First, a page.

Tetrahydroxymethylphosphonium chloride, THPC
|Molar mass||190.56 g·mol−1|
|Melting point||150 °C (302 °F; 423 K)|
|R-phrases (outdated)||R21 R25 R38 R41 R42/43 R51/53|
|S-phrases (outdated)||S22 S26 S36/37/39 S45 S60 S61|
Except where otherwise noted, data are given for materials in their standard state (at 25 °C [77 °F], 100 kPa).
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Tetrakis(hydroxymethyl)phosphonium chloride (THPC) is an organophosphorus compound with the chemical formula [P(CH2OH)4]Cl. The cation P(CH2OH)4+ is four-coordinate, as is typical for phosphonium salts. THPC has applications as a precursor to fire-retardant materials.
Synthesis and reactions
- PH3 + 4 H2C=O + HCl → [P(CH2OH)4]Cl
- [P(CH2OH)4]Cl + NaOH → P(CH2OH)3 + H2O + H2C=O + NaCl
Application in textiles
THPC has industrial importance in the production of crease-resistant and flame-retardant finishes on cotton textiles and other cellulosic fabrics. A flame-retardant finish can be prepared from THPC by the Proban Process, in which THPC is treated with urea. The urea condenses with the hydroxymethyl groups on THPC. The phosphonium structure is converted to phosphine oxide as the result of this reaction.
- [P(CH2OH)4]Cl + NH2CONH2 → (HOCH2)2POCH2NHCONH2 + HCl + HCHO + H2 + H2O
This reaction proceeds rapidly, forming insoluble high molecular weight polymers. The resulting product is applied to the fabrics in a "pad-dry process." This treated material is then treated with ammonia and ammonia hydroxide to produce fibers that are flame-retardant.
THPC can condense with many other types of monomers in addition to urea. These monomers include amines, phenols, and polybasic acids and anhydrides.
Tris(hydroxymethyl)phosphine and its uses
Tris(hydroxymethyl)phosphine, which is derived from tetrakis(hydroxymethyl)phosphonium chloride, is an intermediate in the preparation of the water-soluble ligand 1,3,5-triaza-7-phosphaadamantane (PTA). This conversion is achieved by treating hexamethylenetetramine with formaldehyde and tris(hydroxymethyl)phosphine.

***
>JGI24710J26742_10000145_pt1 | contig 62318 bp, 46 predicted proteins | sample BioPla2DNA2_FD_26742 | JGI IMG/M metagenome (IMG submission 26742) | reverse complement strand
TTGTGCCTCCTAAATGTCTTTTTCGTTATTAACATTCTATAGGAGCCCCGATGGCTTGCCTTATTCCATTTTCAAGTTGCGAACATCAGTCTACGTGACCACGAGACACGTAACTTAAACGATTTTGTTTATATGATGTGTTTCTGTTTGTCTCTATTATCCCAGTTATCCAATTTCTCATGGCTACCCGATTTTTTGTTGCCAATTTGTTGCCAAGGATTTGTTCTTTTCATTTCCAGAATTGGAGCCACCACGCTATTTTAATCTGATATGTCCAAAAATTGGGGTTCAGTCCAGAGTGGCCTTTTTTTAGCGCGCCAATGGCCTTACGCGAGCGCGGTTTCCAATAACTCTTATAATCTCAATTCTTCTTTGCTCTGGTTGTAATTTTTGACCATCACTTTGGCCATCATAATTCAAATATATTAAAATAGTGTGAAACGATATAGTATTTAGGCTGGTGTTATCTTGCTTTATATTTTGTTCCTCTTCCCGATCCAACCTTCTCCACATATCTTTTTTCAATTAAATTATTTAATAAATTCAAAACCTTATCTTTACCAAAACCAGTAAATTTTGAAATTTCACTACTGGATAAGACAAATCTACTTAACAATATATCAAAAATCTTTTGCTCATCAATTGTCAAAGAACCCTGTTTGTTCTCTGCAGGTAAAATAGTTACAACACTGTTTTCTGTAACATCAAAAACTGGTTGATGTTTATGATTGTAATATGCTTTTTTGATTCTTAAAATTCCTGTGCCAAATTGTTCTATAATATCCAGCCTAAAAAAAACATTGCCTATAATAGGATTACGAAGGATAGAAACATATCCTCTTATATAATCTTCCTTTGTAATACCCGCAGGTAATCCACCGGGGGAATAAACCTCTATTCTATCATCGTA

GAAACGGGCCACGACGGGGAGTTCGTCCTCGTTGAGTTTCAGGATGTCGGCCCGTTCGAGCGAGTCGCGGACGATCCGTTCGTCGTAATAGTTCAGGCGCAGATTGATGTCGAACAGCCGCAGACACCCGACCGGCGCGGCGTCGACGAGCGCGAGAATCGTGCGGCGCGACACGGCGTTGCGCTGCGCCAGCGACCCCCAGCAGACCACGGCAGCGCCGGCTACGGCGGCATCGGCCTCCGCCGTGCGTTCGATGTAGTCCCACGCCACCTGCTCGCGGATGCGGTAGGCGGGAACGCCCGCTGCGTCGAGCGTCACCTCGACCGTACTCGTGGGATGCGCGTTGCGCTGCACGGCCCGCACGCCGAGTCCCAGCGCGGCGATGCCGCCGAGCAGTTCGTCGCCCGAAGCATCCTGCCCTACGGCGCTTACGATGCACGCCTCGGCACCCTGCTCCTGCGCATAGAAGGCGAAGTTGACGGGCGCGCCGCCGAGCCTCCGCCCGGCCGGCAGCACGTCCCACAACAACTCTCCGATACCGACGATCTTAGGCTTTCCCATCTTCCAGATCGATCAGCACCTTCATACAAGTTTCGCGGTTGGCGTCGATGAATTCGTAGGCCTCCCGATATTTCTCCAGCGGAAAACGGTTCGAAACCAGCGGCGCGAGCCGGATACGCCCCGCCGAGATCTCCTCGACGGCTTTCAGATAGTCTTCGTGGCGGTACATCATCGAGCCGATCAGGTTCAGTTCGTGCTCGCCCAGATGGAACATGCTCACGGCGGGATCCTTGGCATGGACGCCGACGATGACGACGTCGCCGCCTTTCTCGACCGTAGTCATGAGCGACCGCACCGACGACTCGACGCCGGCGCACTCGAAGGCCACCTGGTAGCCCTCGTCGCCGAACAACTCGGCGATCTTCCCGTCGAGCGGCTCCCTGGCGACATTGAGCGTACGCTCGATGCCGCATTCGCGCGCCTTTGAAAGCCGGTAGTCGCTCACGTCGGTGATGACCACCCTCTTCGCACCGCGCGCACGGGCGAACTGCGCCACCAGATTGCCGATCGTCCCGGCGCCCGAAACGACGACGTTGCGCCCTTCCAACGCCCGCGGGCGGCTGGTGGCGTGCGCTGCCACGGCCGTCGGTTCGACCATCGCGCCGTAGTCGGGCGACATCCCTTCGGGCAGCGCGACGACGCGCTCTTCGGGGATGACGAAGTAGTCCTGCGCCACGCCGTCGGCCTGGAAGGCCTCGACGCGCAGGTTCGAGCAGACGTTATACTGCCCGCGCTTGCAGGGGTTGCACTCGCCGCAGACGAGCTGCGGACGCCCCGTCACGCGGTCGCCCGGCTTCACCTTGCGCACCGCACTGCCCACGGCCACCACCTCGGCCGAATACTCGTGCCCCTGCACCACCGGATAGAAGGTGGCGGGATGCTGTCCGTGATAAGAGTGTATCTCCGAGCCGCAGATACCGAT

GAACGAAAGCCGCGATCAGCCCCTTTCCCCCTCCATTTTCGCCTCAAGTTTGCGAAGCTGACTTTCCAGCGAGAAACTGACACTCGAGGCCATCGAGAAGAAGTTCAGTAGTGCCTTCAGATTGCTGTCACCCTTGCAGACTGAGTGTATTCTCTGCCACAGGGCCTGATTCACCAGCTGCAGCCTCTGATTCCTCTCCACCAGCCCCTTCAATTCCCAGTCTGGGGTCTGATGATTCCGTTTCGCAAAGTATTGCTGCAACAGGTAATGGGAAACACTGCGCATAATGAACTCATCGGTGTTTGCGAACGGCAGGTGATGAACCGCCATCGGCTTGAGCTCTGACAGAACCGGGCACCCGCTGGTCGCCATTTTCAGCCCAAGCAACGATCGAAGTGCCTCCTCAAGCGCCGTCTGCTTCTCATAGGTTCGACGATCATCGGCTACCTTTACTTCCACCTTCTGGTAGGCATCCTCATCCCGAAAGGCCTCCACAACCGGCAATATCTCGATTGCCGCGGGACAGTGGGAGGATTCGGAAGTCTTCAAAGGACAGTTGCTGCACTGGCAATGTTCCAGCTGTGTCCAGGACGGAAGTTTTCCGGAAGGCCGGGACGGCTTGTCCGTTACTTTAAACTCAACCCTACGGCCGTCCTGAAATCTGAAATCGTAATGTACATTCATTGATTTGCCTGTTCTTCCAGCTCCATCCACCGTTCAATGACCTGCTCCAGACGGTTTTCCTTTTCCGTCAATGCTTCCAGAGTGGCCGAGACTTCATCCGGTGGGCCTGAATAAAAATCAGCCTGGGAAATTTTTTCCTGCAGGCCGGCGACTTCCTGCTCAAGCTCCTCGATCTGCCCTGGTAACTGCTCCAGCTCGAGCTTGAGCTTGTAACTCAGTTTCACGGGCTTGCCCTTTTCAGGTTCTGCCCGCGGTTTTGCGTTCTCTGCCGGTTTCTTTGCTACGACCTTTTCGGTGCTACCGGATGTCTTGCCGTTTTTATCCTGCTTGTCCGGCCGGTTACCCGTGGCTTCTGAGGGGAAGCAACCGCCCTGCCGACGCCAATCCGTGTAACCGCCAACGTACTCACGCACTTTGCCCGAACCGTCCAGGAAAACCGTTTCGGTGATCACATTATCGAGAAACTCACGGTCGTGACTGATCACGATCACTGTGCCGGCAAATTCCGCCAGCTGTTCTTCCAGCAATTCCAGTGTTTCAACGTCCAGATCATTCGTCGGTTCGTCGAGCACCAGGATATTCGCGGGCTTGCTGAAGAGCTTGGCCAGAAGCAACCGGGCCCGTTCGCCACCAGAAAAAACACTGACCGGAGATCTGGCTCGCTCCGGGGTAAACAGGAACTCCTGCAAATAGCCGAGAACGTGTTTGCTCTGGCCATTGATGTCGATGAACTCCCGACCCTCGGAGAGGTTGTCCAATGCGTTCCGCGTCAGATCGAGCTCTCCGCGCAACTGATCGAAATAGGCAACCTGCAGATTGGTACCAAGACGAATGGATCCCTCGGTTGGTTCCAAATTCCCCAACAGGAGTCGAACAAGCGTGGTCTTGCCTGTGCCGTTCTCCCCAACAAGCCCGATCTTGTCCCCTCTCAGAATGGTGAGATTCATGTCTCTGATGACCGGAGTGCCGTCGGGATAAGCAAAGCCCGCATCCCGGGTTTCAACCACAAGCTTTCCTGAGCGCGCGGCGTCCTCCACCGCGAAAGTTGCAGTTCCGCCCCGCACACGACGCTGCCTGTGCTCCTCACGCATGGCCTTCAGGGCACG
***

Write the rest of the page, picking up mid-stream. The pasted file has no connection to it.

Tris(hydroxymethyl)phosphine can also be used to synthesize the heterocycle, N-boc-3-pyrroline by ring-closing metathesis using Grubbs' catalyst (bis(tricyclohexylphosphine)benzylidineruthenium dichloride ). N-Boc-diallylamine is treated with Grubbs' catalyst, followed by tris(hydroxymethyl)phosphine. The carbon-carbon double bonds undergo ring closure, releasing ethylene gas, resulting in N-boc-3-pyrroline. The hydroxymethyl groups on THPC undergo replacement reactions when THPC is treated with α,β-unsaturated nitrile, acid, amide, and epoxides. For example, base induces condensation between THPC and acrylamide with displacement of the hydroxymethyl groups. (Z = CONH2)
- [P(CH2OH)4]Cl + NaOH + 3CH2=CHZ → P(CH2CH2Z)3 + 4CH2O + H2O + NaCl
- Svara, Jürgen; Weferling, Norbert ; Hofmann, Thomas. Phosphorus Compounds, Organic. Ullmann's Encyclopedia of Industrial Chemistry. John Wiley & Sons, Inc, 2008 doi:10.1002/14356007.a19_545.pub2
- M. Caporali, L. Gonsalvi, F. Zanobini, M. Peruzzini "Synthesis of the Water-Soluble Bidentate (P,N) Ligand PTN(Me)" Inorg. Syntheses, 2011, Vol. 35, p. 92–108. doi:10.1002/9780470651568.ch5
- Weil, Edward D.; Levchik, Sergei V. (2008). "Flame Retardants in Commercial Use or Development for Textiles". J. Fire Sci. 26 (3): 243–281. doi:10.1177/0734904108089485.
- "Frequently asked questions: What is the PROBAN® process?". Rhodia Proban. Retrieved February 25, 2013.
- Reeves, Wilson A.; Guthrie, John D. (1956). "Intermediate for Flame-Resistant Polymers-Reactions of Tetrakis(hydroxymethyl)phosphonium Chloride". Industrial Engineering Chemistry. 48 (1): 64–67. doi:10.1021/ie50553a021.
- Daigel, Donald J.; Decuir, Tara J.; Robertson, Jeffrey B.; Darensbourg, Donald J. (1998). "1,3,5-triaza-7phosphatricyclo[220.127.116.11.7]decane and derivatives". Inorg. Synth. Inorganic Syntheses. 32: 40–42. doi:10.1002/9780470132630.ch6. ISBN 978-0-470-13263-0.
- Ferguson, Marcelle L.; O’Leary, Daniel J.; Grubbs, Robert H. (2003). "Ring-Closing Metathesis Synthesis Of N-Boc-3-Pyrroline". Organic Syntheses. 80: 85.
- Vullo, W. J. (1966). "Hydroxymethyl Replacement Reactions of Tetrakis(hydroxymethyl)phosphonium Chloride". Ind. Eng. Chem. Prod. Res. Dev. 58 (4): 346–349. doi:10.1021/i360020a011.